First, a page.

Benjamin Netanyahu faces 'criminal investigation' over fraud and bribery claims

Israeli Prime Minister alleged to have accepted €1 million from convicted French fraudster but denies any wrongdoing

Benjamin Kentish
Tuesday 27 December 2016 11:33 GMT
Benjamin Netanyahu faced questions over his role in an Israeli deal to buy submarines from a company partly owned by Iran
Benjamin Netanyahu faced questions over his role in an Israeli deal to buy submarines from a company partly owned by Iran

Benjamin Netanyahu, the Israeli Prime Minister, is reportedly facing a full criminal investigation into charges of bribery and fraud.

Police have been looking into the allegations for almost nine months and now believe they have cause to open a full investigation, according to reports.

Detectives have applied for permission from Avichai Mandelblit, the Israeli Attorney General, to begin a formal investigation into the alleged offences of bribe-taking and aggravated fraud, which are believed to relate to alleged donations.

Mr Netanyahu denies the allegations. A spokesperson for the Prime Minister told Haaretz: "It’s all nonsense.

“Since Netanyahu’s victory in the last elections and even before, hostile elements have used heroic efforts to attempt to bring about his downfall, with false accusations against him and his family.

“This [latest attempt] is absolutely false. There was nothing and there will be nothing.”

It was reported in June that Roni Alsheikh, the Chief of Israeli Police, had ordered the country’s special police unit, Lahav 433, which has been compared to the FBI, to investigate the Prime Minister - but demanded total secrecy and no leaks to the media.

Investigators are reportedly looking into allegations Mr Netanyahu accepted €1 million (£850,000) from Arnaud Mimran, a French businessman currently serving eight years in prison for committing a huge carbon-tax fraud. During his trial, Mimran claimed to have donated the money to Mr Netanyahu during the 2009 Israeli election campaign - something the politician has consistently denied.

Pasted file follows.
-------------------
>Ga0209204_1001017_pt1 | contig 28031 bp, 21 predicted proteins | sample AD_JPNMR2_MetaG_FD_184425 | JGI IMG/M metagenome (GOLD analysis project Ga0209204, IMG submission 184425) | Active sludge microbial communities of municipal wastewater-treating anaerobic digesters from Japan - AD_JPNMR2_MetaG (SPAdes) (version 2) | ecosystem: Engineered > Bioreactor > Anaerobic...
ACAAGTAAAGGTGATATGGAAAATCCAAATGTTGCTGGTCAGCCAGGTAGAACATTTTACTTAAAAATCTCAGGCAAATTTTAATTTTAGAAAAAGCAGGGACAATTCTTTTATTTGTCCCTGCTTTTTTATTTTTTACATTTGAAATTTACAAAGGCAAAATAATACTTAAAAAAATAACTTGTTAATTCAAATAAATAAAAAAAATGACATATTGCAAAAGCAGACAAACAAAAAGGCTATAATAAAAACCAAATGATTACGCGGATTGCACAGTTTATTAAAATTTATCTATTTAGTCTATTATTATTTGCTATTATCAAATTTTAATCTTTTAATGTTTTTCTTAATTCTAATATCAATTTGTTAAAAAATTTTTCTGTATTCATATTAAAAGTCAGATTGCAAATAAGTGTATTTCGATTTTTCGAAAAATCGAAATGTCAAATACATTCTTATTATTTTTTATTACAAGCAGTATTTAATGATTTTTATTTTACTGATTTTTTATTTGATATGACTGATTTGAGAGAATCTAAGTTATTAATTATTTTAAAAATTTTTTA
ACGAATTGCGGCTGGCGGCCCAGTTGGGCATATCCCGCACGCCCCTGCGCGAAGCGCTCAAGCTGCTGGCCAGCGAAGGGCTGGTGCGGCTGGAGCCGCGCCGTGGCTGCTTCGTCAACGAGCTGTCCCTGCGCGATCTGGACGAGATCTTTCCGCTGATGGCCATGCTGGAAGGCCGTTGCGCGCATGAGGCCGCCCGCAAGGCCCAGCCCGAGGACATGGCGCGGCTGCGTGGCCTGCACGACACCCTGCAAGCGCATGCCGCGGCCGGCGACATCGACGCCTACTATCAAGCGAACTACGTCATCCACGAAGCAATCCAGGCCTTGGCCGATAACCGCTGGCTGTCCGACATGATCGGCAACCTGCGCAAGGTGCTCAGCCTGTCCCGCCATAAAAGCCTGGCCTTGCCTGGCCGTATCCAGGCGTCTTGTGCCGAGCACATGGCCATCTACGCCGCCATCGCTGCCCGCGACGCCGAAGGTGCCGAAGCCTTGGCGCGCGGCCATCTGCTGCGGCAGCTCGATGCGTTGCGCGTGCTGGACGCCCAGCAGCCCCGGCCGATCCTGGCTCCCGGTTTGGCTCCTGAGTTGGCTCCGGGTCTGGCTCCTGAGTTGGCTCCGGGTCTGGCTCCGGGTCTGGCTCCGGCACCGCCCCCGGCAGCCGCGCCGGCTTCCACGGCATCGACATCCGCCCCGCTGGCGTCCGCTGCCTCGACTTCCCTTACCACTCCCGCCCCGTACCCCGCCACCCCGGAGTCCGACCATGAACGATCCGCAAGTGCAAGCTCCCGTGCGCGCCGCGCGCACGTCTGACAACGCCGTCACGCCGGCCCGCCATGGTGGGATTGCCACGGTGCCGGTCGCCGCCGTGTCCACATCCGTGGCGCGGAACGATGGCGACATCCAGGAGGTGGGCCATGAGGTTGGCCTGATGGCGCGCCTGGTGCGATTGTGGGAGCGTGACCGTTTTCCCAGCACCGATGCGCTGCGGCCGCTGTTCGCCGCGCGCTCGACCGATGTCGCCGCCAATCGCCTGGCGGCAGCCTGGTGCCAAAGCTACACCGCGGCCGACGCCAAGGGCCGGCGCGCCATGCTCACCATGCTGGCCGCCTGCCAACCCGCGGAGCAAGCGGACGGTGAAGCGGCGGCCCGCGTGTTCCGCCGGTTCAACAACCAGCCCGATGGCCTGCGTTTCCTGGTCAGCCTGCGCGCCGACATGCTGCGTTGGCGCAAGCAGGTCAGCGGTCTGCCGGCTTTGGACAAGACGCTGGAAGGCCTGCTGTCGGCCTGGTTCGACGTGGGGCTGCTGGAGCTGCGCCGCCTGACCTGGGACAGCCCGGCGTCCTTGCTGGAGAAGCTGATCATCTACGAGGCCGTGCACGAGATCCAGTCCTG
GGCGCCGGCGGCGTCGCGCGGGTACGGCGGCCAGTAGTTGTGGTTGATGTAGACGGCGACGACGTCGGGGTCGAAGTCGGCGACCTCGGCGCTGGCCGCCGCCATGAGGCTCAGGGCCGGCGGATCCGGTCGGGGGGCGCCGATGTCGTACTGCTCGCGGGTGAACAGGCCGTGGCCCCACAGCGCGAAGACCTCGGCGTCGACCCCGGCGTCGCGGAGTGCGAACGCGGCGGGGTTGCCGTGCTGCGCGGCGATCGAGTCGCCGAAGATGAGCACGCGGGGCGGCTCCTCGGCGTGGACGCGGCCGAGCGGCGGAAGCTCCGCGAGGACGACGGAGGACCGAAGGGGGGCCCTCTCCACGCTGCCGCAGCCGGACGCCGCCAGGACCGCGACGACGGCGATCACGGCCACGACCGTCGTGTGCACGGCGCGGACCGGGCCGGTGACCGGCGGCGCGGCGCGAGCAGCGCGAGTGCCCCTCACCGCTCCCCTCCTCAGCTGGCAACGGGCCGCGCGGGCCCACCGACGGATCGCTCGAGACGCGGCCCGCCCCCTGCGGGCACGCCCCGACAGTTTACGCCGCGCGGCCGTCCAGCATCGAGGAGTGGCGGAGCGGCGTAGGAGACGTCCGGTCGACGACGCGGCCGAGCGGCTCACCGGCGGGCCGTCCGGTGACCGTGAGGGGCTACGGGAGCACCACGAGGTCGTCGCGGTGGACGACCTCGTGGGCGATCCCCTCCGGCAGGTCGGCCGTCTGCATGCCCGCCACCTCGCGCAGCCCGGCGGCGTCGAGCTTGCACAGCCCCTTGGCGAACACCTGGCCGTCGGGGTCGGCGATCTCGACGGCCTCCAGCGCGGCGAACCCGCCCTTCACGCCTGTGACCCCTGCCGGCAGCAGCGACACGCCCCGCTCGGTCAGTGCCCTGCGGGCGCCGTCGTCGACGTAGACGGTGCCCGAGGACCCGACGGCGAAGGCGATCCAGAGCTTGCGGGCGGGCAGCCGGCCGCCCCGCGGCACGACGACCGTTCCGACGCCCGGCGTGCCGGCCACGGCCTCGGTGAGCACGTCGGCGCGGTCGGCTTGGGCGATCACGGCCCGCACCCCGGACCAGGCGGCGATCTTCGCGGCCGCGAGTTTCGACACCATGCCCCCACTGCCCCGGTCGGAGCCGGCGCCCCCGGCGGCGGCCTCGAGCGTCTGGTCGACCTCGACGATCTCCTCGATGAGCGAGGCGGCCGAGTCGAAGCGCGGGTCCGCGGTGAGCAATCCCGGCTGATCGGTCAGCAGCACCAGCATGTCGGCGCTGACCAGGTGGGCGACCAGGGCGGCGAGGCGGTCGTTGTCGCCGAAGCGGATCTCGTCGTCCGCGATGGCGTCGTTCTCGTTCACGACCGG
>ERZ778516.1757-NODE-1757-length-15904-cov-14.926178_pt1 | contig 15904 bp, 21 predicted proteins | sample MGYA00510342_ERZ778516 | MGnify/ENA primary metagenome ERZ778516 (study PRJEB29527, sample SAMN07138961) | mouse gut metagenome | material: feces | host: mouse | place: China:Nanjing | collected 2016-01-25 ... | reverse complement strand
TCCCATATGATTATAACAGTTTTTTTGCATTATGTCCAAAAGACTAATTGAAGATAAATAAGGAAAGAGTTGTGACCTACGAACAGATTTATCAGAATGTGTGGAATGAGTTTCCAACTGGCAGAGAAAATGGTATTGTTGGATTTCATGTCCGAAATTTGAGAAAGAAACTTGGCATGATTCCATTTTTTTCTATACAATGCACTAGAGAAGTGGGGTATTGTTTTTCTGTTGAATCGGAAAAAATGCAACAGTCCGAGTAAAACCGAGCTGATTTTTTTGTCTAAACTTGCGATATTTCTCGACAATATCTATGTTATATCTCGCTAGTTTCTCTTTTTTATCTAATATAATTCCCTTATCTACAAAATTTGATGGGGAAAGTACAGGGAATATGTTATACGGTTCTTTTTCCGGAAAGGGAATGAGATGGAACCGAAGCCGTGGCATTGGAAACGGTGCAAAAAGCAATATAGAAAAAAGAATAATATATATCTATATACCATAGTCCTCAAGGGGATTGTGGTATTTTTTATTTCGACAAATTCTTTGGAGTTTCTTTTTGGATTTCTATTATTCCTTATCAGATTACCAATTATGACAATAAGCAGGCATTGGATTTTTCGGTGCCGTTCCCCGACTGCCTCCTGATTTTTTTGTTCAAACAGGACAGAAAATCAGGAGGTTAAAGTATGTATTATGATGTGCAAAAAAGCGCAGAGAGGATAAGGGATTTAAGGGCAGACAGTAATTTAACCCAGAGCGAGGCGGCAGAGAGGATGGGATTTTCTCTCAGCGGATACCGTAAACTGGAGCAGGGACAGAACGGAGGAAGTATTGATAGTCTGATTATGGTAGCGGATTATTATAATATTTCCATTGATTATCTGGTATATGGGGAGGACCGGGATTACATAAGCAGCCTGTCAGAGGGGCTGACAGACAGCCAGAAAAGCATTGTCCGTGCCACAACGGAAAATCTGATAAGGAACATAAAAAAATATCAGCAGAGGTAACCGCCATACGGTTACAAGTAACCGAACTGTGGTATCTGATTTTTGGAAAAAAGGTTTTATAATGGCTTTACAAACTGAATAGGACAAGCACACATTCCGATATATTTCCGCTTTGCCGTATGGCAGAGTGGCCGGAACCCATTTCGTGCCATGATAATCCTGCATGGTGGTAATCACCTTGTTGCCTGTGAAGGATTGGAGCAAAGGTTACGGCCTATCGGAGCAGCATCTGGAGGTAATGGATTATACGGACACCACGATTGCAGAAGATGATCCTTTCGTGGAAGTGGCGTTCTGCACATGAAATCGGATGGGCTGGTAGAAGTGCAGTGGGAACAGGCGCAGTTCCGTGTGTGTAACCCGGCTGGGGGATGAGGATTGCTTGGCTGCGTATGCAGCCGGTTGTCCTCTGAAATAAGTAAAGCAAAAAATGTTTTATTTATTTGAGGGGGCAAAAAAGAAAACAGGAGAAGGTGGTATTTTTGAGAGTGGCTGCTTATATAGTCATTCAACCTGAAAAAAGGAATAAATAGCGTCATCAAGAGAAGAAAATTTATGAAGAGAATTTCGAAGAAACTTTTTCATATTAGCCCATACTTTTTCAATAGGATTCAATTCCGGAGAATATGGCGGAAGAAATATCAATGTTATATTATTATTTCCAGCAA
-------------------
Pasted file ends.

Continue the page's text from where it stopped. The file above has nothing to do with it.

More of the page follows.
Earlier this year a spokesperson for the Israeli Prime Minister said: “Mr. Netanyahu received no prohibited contribution from Mimran. Any other claim is a lie.”

The Prime Minister did, however, admit accepting $40,000 (£33,000) from Mimran in 2001.

Mr Netanyahu and his family have been the subject of several allegations of corruption during his time in office. It was reported in June that Mr Mandelblit, the Attorney General, was planning to close three cases of fraud against Mr Netanyahu’s wife, Sara, against the recommendation of police.

Investigators had reportedly recommended Ms Netanyahu be charged with three incidents of fraud after allegedly using public money for personal use. She is accused of spending state funds on patio furniture, gourmet dinners with private chefs, and a carer for her father.

Last month it was claimed Mr Netanyahu had been involved in an Israeli Defense Ministry deal to buy submarines from a German company that is owned partly by the Iranian government, which Israel sees as an enemy.

Opponents suggested the Prime Minister may have been influenced by links between his personal lawyer, David Shimron, and the shipbuilder, ThyssenKrupp. Both Mr Netanyahu and Mr Shimron denied any wrongdoing.

Mr Netanyahu said: “Increasing the security and strength of the state of Israel is the only consideration that guided me in acquiring the submarines.”

67-year-old Mr Netanyahu has been Israel’s Prime Minister since 2009, having also held the post between 1996 and 1999.

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